DANGEROUS ROADS (Conclusion)

The North Shore in summer, in sunshine . . . [Image submitted]

The North Shore in summer, in sunshine . . . [Image submitted]

Highway 17 was bare.  I travelled under heavy cloud cover.

Now I could see the lake, Lake Superior.  It was open.  In some bays I saw waves battering the shores.  In the more narrow channels, ice still connected the islands.

I sped westward: Marathon, Terrace Bay, Schreiber, Rossport, Pays Plat, Nipigon . . . Not a single snowflake.  Almost no traffic.  Quelle disappointment.  About the lack of adventure, I mean.

In daylight I could spot the broken guard posts on numerous curves, with their cautionary red flags – evidence of the winter’s tragedies on our roads.

Travelling north on Hwy. 11, still very little traffic.  At Orient Bay hill, I took a reverse shot of Lake Nipigon, now visible where the hills squeeze it down. 

 

Compare to same view in Chapter 1 . . .

Compare to same view in Chapter 1 . . .

 

At home I backed into my driveway . . . so that I could drive straight out.  I’d never be able to back out.  When I was in Manitouwadge, Olga told me about her adventures.  A neighbour, Marilyn, had broken a path to her doorway, then called in her husband, Ron, who had a blade on his pickup.  Within five minutes he was stuck in our driveway, and had to call a friend to pull him out. 

Our yard on Sunday, April 21st . . .

Our yard on Sunday, April 21st . . .

I had picked up a dozen donuts from Timmy’s to thank Ron and Marilyn.  Greenstone has nice people too.

On Monday I had to, just had to, go to Thunder Bay again.  Highway clear, not a snowflake willing to sacrifice itself on my windshield.

On Tuesday, today, I started back.  Blizzard warning again on the North Shore.  Several people, including Olga, told me to stay overnight again.  Nature was going to dump twenty centimetres on Greenstone.  I didn’t believe it.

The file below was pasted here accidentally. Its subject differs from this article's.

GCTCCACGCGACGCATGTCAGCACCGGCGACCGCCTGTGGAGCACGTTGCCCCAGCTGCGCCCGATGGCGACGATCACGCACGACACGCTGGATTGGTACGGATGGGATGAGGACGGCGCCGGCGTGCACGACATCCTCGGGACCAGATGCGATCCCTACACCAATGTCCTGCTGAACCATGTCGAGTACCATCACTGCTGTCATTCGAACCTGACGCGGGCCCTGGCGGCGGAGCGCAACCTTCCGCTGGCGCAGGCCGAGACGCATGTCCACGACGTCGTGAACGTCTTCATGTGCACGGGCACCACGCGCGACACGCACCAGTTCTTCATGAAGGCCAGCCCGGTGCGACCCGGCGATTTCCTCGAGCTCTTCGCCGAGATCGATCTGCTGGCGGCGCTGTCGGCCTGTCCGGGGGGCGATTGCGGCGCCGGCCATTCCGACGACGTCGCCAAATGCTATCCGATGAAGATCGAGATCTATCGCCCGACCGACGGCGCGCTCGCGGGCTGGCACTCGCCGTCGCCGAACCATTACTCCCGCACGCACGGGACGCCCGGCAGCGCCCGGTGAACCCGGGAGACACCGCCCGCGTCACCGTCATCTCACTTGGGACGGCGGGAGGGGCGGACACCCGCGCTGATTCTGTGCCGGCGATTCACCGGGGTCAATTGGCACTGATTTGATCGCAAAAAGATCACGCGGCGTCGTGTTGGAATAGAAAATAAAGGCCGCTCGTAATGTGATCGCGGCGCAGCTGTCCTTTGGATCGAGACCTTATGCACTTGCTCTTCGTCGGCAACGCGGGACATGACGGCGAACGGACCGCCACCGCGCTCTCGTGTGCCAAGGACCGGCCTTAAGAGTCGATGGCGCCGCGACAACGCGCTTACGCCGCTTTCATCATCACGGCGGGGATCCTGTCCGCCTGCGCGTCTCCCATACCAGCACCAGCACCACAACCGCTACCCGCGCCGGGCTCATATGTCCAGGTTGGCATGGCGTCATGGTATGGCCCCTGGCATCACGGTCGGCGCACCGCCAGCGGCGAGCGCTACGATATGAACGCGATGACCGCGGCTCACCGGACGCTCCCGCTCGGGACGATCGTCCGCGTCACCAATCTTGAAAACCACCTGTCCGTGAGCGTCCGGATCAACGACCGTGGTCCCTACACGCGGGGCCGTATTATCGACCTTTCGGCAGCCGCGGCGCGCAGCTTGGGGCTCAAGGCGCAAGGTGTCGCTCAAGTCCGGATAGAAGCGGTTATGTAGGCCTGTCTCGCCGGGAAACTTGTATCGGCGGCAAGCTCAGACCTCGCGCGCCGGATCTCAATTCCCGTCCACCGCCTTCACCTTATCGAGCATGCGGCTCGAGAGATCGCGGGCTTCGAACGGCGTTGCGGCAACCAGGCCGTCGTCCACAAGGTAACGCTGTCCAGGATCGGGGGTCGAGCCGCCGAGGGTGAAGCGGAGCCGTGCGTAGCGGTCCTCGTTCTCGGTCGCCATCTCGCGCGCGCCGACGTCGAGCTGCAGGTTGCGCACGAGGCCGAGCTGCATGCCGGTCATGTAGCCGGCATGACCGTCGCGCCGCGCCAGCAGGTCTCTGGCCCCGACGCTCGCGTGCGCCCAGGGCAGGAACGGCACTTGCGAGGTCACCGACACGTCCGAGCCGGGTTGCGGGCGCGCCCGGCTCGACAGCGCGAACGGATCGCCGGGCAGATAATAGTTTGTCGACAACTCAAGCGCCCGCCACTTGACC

Besides.  It’s alright to be sick of snow, but you can’t let it intimidate you.  Especially in springtime.

So I brushed off the five centimetres that had accumulated overnight on my little red car, and zoomed off.  Sunlight struggled with the clouds.

The police had blocked eastbound traffic just past Nipigon.  Fortunately, I was northbound.  I gassed up at Lake Helen Reserve, and asked about the holdup.

A collision, said a customer.  Two transports.  Met on a curve between Terrace Bay and Marathon . . . 

But the weather’s fine, I said.  What . . .?

Then I remembered.  The blizzard must have struck the North Shore. Already.

But I had clear sailing up Hwy. 11.  Almost no traffic.  Not a single snowflake challenged me.  Just a radio report that the highway east of Longlac was closed.  Our home is not far from Longlac.

Will tune to Thunder Bay channels tonight.

See if the accident was worth mentioning.

P.S. on Wednesday: No fatalities reported.  Just a line in a CBC report.

Traffic holdup near Terrace Bay on April 23rd.  [CBC image]

Traffic holdup near Terrace Bay on April 23rd. [CBC image]

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About EJ Lavoie

Writer and independent publisher with website www.WhiskyJackPublishing.ca
This entry was posted in GREENSTONE, NATURE and tagged , , , , , , , , , , , , , , , , . Bookmark the permalink.

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